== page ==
Tag Archives: Eight Beatitudes

Saint Maria Skobtsova of Paris

St Maria of ParisToday, the 71st anniversary of the transitus (the death) of Saint Maria Skobtsova of Paris (1891-1945). She was Latvian by birth. Saint Maria is an Orthodox nun who was killed in the Ravensbrück concentration camp, along with her son, Yuri. Saint Maria Skobtsova is known as the Orthodox Dorothy Day, or the Orthodox Woman of the Beatitudes.

Jim Forrest writes, “She was certain that there was no other path to heaven than participating in God’s mercy. As she wrote: “The way to God lies through love of people. At the Last Judgment I shall not be asked whether I was successful in my ascetic exercises, nor how many bows and prostrations I made. Instead I shall be asked did I feed the hungry, clothe the naked, visit the sick and the prisoners. That is all I shall be asked. About every poor, hungry and imprisoned person the Savior says ‘I’: ‘I was hungry and thirsty, I was sick and in prison.’ To think that he puts an equal sign between himself and anyone in need…. I always knew it, but now it has somehow penetrated to my sinews. It fills me with awe.”

A short biography of her: “Mother Maria of Paris: Saint of the Open Door” by Jim Forest

A few icons of Saint Maria of Paris

A page of links relating to her and her co-workers

Blessing material goods

I am asked all sorts of questions about the Catholic Church, her practices and beliefs. Recently asked: “Can I ask rightly ask for material things from God? I  do not want to be self-centered.” What do Christians mean when they say they are blessed?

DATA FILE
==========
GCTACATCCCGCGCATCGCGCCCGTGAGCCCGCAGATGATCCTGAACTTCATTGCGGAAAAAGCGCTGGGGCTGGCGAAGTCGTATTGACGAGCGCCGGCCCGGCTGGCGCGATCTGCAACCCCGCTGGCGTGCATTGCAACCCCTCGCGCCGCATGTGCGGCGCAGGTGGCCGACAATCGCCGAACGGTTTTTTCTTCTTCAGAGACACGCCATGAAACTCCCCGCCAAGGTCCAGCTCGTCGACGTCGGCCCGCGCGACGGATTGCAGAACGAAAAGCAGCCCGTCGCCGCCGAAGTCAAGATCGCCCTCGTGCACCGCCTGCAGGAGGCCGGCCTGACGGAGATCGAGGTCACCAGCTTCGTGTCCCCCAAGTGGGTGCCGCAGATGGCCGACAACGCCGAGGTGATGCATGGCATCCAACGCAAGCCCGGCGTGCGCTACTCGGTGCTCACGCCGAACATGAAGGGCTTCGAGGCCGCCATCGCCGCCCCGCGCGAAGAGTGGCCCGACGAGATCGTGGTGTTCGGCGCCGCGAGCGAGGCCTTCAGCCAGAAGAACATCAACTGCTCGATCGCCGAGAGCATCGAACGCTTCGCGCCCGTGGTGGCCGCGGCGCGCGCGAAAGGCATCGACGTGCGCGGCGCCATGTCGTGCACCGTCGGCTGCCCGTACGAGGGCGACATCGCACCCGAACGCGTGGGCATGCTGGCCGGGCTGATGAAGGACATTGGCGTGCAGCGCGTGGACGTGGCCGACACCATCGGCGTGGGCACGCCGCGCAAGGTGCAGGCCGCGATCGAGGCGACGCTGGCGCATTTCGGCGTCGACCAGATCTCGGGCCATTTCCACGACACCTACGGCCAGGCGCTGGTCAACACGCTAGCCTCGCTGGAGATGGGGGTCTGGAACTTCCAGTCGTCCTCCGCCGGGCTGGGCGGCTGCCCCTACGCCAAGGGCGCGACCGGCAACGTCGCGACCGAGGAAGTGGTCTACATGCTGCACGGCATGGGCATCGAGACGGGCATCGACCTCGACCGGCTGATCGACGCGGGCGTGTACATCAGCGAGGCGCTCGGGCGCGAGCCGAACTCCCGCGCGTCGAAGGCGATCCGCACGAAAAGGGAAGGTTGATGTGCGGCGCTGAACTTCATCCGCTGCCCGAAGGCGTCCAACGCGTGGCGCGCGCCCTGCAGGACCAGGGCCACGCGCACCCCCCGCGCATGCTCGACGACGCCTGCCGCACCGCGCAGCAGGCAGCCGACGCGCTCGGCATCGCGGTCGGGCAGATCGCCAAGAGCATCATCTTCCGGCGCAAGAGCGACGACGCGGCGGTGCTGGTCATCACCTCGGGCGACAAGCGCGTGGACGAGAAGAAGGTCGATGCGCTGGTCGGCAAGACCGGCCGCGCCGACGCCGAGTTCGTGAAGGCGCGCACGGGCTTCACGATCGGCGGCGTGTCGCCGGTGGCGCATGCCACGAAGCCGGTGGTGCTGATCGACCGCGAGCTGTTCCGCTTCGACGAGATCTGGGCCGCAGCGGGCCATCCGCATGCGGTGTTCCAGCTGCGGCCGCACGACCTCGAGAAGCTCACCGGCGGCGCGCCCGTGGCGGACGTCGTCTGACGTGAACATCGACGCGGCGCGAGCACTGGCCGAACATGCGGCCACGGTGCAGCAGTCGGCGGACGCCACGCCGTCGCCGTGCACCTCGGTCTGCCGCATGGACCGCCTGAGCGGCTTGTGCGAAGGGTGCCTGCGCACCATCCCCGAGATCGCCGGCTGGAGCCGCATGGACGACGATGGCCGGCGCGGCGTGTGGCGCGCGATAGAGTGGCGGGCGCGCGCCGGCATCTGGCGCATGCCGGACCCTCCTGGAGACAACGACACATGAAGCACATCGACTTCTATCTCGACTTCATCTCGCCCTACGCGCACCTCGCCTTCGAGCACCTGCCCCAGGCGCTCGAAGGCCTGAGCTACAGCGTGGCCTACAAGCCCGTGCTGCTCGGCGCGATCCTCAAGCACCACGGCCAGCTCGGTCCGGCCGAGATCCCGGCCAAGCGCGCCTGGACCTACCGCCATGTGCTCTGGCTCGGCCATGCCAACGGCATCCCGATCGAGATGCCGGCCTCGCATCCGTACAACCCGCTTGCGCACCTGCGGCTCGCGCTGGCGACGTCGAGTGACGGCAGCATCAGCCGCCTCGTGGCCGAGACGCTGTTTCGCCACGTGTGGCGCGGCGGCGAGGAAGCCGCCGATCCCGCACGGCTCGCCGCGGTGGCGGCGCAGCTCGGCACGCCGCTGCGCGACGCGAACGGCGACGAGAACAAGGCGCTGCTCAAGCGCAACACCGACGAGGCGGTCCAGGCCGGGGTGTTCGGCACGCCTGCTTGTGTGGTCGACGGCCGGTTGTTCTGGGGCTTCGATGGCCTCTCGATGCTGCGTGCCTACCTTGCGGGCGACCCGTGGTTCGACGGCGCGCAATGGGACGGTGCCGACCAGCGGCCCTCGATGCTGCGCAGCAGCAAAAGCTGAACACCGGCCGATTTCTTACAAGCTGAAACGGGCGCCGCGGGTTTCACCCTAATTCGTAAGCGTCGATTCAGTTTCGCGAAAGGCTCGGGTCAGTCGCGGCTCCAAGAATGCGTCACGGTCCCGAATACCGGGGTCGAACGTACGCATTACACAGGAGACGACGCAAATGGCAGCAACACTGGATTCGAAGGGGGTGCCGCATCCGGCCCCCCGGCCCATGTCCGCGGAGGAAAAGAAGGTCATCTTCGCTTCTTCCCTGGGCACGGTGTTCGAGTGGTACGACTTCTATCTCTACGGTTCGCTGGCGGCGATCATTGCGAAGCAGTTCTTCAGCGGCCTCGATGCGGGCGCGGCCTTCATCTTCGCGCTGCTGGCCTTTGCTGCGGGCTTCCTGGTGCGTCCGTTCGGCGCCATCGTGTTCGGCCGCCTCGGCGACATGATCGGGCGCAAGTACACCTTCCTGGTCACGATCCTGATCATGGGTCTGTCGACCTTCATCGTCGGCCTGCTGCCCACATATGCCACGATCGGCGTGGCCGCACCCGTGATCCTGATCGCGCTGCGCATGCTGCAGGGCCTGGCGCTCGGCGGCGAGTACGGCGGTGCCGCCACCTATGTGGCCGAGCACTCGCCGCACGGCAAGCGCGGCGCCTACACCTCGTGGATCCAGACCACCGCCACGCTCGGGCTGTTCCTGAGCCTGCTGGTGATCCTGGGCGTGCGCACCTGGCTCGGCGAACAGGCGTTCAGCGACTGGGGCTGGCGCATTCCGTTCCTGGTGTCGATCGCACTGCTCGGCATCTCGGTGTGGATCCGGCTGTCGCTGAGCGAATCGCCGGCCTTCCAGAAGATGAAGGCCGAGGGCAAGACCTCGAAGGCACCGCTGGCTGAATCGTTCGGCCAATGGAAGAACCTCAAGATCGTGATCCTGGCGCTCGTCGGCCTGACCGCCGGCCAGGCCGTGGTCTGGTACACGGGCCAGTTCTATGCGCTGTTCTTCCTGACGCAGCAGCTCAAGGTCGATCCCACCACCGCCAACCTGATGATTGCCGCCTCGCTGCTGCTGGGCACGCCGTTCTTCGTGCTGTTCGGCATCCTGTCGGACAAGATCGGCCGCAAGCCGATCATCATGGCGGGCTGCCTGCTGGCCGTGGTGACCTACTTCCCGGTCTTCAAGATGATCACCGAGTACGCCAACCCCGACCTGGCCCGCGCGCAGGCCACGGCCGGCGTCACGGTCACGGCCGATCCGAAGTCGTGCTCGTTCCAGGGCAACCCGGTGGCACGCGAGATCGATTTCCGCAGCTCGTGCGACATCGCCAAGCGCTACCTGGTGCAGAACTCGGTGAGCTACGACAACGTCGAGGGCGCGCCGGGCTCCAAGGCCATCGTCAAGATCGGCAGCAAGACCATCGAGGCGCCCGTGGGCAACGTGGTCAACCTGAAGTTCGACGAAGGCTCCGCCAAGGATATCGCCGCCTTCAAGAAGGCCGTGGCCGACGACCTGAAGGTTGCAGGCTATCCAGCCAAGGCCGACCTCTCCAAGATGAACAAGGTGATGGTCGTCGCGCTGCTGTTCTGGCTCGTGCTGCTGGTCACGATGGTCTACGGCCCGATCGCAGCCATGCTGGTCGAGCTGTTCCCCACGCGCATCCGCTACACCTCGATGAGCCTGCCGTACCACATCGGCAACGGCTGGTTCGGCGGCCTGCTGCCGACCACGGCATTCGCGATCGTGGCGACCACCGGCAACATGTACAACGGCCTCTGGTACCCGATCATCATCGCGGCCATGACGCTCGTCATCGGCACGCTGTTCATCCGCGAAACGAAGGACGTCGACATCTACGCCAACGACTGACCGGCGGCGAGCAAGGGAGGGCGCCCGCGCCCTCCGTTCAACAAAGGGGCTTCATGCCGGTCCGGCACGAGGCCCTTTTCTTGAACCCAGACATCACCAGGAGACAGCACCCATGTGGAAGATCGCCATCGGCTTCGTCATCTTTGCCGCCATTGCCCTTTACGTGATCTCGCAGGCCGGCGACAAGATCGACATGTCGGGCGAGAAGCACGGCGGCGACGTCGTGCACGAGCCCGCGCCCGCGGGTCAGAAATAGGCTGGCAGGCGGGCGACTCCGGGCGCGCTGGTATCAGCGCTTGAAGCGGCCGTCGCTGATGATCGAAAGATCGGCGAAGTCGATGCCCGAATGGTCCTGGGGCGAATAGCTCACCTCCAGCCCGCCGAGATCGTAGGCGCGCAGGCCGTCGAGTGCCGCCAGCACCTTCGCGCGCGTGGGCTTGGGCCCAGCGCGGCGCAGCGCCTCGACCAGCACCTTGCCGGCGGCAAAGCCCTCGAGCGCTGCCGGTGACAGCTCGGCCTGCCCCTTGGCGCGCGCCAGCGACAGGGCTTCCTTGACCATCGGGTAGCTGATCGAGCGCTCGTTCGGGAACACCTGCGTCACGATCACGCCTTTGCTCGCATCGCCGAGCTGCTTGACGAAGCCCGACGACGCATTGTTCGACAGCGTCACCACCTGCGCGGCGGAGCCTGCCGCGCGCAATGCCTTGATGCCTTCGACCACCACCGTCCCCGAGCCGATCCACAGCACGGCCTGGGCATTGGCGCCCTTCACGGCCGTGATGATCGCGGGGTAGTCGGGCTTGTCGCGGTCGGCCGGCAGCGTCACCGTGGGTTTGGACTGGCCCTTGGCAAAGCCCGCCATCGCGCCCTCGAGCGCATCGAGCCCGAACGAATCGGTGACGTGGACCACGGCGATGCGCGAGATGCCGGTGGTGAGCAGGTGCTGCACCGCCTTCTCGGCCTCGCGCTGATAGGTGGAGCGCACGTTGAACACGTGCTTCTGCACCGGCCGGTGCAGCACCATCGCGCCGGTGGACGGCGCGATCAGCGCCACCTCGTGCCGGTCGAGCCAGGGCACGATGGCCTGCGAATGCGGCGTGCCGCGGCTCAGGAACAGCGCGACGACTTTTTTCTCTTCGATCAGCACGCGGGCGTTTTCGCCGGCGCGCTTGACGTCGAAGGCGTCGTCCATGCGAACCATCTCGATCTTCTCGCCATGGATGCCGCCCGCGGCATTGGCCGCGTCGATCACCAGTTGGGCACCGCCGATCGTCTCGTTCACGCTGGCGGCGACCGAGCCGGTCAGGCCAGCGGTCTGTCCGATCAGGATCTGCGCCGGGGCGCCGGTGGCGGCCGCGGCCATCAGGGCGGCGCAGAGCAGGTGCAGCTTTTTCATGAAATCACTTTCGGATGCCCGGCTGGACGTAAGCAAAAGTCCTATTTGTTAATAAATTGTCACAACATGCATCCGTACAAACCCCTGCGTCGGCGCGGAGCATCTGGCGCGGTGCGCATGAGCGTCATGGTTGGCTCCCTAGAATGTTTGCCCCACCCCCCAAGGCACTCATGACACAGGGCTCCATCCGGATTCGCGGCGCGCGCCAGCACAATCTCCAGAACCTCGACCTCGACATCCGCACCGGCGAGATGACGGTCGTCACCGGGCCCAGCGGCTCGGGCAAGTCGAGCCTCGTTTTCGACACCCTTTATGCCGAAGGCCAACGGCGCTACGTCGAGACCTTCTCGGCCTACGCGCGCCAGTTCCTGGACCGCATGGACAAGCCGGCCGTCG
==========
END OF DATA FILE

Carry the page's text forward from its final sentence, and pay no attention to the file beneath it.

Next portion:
Divine revelation will speak about the superiority of the spiritual over material. Our poverty is one dependence on God for everything recognizing that we do not make ourselves nor do we sustain ourselves. Everything is a gift. In the Old Testament we read that “The LORD has blessed my master [Abraham] so abundantly that he has become wealthy; he has given him flocks and herds, silver and gold, male and female slaves, and camels and donkeys” (Genesis 24:35). We know that Jesus teaches: “Do not store up for yourselves treasures on earth, where moth and decay destroy, and thieves break in and steal. But store up treasures in heaven, where neither moth nor decay destroys, nor thieves break in and steal” (Matthew 6: 19-20)

If I understand what Our Lord is saying, I can have material things but I should not make an idol of these things. Long has Judaism and Christianity taught that material goods as blessings from God AND a proper use of these goods is required to remain in right-relationship with God. But the question of being blessed by God is understood at a far greater level –that of the beatitudes. Recently, I have been thinking of meaning of my person in relationship to the beatitudes. Saint Matthew pulls out the blessings: the kingdom of heaven, righteousness, peace, physical and spiritual sustenance and so forth. All these blessings are for the Kingdom of God, that is, for the good of the Church. We the know etymology of happiness, from Latin, is beatitudo, hence we have “Beatitudes.” Yet the question of what is means for my person necessarily surfaces. For my “I” to be true, that is, to be fully alive in Christ Jesus, I need to live in a proper relationship with the other, with God and with creation.